Here Amidst These Bones

Earlier month, I visited the Paris Catacombs, a municipal ossuary housed in underground quarries. The largest of its kind, this site is neither for the superstitious nor for the faint of heart.
Situated twenty metres below ground, the ossuary contains the remains of millions of Parisians, transferred there gradually between the late eighteenth and mid-nineteenth centuries as graveyards were being closed because of the risk they posed to public health. The first of these was the cimetière des Innocents graveyard in 1786 in what is now the district of Les Halle
In the long maze of dark galleries and narrow passages, visitors can see a tableau of death with bones arranged in a macabre display of high Romantic taste. The alexandrine verse "Arrête, c'est ici l'empire de la mort" [Halt, this is the realm of Death] above the entrance to the ossuary is just one of an extensive series of maxims, poems and other sacred and profane passages giving pause for thought during the tour. 
As my travel companions and I picked our way through the dank warren of bone, we each took refuge in separate pockets of silence. Normally a lively group, we spread thin through the tunnels, quietly contemplating the macabre scene while pondering mortality and the human condition.

At least, I assume that's what we were pondering. Given the demographics of our group, however, it's likely that at least one person was thinking about lunch, while someone else imagined the catacombs as a perfect setting for an episode of Doctor Who.

Toward the end of the trip, I rounded a corner and suddenly found myself at the start of a long corridor of bone, eyes dilating as I stared toward the vanishing point.

Standing there among the bones, I tried to imagine the skulls as they were in life: clothed in flesh and wrapped in skin. I imagined them not piled in an indiscriminate maze-work, but recognizable as souls made in the image of God: individual souls with distinct personalities, goals, dreams, worries, and fears. Souls who lived, worked, and loved in a high-stakes world, leveraging their hopes for the future against the everyday grind. 

When they pondered their own mortality, did they ever considered themselves in a final resting state such as this: completely dismantled and rebuilt into a public and impersonal wall of bone?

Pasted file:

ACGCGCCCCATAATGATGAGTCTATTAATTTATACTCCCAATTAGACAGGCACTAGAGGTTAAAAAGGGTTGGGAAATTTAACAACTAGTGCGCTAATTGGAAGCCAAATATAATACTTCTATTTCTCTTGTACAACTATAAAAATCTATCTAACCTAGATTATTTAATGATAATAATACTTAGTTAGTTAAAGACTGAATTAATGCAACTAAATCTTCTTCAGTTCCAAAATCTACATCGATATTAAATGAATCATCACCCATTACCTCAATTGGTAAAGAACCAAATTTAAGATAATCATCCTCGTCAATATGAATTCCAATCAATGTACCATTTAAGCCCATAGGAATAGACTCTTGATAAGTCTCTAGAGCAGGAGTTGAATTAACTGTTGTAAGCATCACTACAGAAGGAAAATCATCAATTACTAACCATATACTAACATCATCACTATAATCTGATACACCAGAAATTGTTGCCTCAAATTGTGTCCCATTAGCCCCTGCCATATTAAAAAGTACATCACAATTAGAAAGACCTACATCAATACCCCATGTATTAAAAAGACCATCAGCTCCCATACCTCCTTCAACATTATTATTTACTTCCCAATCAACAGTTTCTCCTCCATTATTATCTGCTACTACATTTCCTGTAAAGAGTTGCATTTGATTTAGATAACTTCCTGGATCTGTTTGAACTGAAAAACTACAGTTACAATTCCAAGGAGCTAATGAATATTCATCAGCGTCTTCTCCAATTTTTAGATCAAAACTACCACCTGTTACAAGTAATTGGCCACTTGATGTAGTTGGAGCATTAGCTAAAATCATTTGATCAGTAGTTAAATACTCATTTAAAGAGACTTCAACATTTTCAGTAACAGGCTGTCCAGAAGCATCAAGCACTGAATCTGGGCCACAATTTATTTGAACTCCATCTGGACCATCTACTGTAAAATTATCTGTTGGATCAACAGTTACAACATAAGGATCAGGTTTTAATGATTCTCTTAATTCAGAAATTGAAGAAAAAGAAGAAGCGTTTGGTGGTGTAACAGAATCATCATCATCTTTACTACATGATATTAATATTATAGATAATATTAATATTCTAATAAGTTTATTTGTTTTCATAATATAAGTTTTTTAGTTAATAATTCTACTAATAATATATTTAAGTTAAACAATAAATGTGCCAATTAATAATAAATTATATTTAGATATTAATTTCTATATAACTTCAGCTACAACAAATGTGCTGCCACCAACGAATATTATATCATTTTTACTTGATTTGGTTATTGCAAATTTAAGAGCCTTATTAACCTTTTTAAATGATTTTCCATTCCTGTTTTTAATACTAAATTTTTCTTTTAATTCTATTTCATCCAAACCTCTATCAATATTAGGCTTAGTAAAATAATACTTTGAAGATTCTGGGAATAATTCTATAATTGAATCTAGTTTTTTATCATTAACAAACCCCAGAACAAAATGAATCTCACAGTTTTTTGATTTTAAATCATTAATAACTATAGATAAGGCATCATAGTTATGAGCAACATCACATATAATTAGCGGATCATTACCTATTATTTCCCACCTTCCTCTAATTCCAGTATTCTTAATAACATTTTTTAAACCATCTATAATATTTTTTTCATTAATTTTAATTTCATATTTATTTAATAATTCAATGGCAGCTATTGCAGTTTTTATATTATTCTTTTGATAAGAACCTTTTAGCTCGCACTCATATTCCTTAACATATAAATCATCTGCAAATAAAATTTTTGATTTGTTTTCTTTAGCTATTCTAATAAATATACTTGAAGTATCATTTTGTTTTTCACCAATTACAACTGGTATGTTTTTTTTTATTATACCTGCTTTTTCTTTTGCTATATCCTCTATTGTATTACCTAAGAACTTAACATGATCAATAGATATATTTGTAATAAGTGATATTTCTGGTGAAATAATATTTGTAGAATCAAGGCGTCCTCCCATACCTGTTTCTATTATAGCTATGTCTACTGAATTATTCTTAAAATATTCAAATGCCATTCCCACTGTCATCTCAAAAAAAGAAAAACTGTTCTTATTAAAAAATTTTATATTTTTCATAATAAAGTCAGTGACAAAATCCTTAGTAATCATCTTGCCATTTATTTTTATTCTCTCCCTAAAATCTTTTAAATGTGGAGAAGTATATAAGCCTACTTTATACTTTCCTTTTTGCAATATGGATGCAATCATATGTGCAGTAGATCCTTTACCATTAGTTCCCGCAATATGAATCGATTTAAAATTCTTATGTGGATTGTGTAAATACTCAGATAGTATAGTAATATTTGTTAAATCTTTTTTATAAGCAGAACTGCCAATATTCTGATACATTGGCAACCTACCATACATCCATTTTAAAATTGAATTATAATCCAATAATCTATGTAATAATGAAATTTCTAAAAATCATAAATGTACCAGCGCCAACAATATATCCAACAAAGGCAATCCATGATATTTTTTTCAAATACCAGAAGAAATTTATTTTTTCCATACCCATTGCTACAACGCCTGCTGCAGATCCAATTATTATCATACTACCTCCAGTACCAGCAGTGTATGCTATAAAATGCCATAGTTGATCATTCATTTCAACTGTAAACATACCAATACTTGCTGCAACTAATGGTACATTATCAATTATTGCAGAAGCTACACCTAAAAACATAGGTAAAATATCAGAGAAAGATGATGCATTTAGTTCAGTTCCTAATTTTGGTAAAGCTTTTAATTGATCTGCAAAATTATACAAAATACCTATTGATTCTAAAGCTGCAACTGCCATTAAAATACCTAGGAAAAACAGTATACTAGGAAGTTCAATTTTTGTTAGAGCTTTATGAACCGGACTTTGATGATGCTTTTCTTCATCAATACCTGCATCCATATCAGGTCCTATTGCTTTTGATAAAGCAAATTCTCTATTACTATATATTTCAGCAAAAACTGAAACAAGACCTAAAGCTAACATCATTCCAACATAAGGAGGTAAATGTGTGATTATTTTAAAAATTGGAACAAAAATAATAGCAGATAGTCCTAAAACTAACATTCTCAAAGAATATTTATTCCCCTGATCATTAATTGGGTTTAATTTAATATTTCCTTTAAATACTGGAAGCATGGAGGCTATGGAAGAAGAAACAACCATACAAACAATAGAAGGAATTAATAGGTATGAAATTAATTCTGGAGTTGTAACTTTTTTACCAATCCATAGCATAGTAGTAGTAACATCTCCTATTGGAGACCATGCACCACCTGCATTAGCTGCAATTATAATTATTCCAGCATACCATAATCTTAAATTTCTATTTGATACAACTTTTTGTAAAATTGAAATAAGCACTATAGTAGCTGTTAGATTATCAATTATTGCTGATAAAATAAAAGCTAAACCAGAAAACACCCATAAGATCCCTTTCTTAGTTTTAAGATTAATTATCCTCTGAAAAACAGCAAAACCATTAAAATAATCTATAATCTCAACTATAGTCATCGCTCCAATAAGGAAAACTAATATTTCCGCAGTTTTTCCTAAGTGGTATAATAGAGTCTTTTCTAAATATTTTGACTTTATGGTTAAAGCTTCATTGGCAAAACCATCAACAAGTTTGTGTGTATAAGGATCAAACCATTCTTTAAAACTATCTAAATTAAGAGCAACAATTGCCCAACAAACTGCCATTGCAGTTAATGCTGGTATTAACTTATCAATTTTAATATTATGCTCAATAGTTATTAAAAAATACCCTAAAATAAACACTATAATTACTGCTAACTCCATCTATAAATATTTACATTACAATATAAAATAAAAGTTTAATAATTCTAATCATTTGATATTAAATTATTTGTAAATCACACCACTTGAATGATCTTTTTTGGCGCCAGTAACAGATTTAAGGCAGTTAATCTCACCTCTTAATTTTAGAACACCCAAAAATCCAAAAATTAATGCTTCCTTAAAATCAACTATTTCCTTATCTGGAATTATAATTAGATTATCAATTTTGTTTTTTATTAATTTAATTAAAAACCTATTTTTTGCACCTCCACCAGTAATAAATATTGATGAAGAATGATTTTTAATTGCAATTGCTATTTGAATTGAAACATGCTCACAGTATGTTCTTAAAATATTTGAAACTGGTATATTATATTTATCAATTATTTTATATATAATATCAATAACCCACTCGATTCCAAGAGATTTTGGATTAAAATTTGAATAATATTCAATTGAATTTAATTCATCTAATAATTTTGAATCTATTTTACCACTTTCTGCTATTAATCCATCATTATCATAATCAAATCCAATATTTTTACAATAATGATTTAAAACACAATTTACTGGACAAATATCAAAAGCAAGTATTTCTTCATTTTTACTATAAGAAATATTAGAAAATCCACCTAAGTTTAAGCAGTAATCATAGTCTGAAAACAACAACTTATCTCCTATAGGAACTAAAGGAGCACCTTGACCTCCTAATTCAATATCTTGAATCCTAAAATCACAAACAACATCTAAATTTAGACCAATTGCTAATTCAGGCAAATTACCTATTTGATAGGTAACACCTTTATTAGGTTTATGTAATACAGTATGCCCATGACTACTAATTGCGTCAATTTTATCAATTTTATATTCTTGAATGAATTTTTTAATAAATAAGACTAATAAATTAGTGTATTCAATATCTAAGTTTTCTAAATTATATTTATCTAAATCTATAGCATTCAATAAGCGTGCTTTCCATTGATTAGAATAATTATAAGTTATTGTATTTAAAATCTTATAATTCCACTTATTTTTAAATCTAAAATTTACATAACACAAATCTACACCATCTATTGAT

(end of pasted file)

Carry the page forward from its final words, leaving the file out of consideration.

That seems unlikely.

As I climbed the stone steps back toward the daylight of Paris, I felt highly aware of the bones beneath my skin, anchoring my muscles and leveraging me toward the surface. 

I considered the frailness and brevity of existence, thankful for even a brief space of life and motion here amidst these bones.  

* * * *

But we have this treasure in jars of clay, to show that the surpassing power belongs to God and not to us... always carrying in the body the death of Jesus, so that the life of Jesus may also be manifested in our bodies. For we who live are always being given over to death for Jesus’ sake, so that the life of Jesus also may be manifested in our mortal flesh.

(2 Corinthians 4:7-11)

The last enemy to be destroyed is death. For God has put all things in subjection under his feet.

For the perishable body must put on the imperishable, and this mortal body must put on immortality. When the perishable puts on the imperishable, and the mortal puts on immortality, then shall come to pass the saying that is written: "Death is swallowed up in victory. O death, where is your victory? O death, where is your sting?"

The sting of death is sin, and the power of sin is the law. But thanks be to God, who gives us the victory through Jesus Christ our Lord.

Therefore, my beloved brothers, be steadfast, immovable, always abounding in the work of the Lord, knowing that in the Lord, your labor is not in vain.

(I Corinthians 15:26-27, 53-58)


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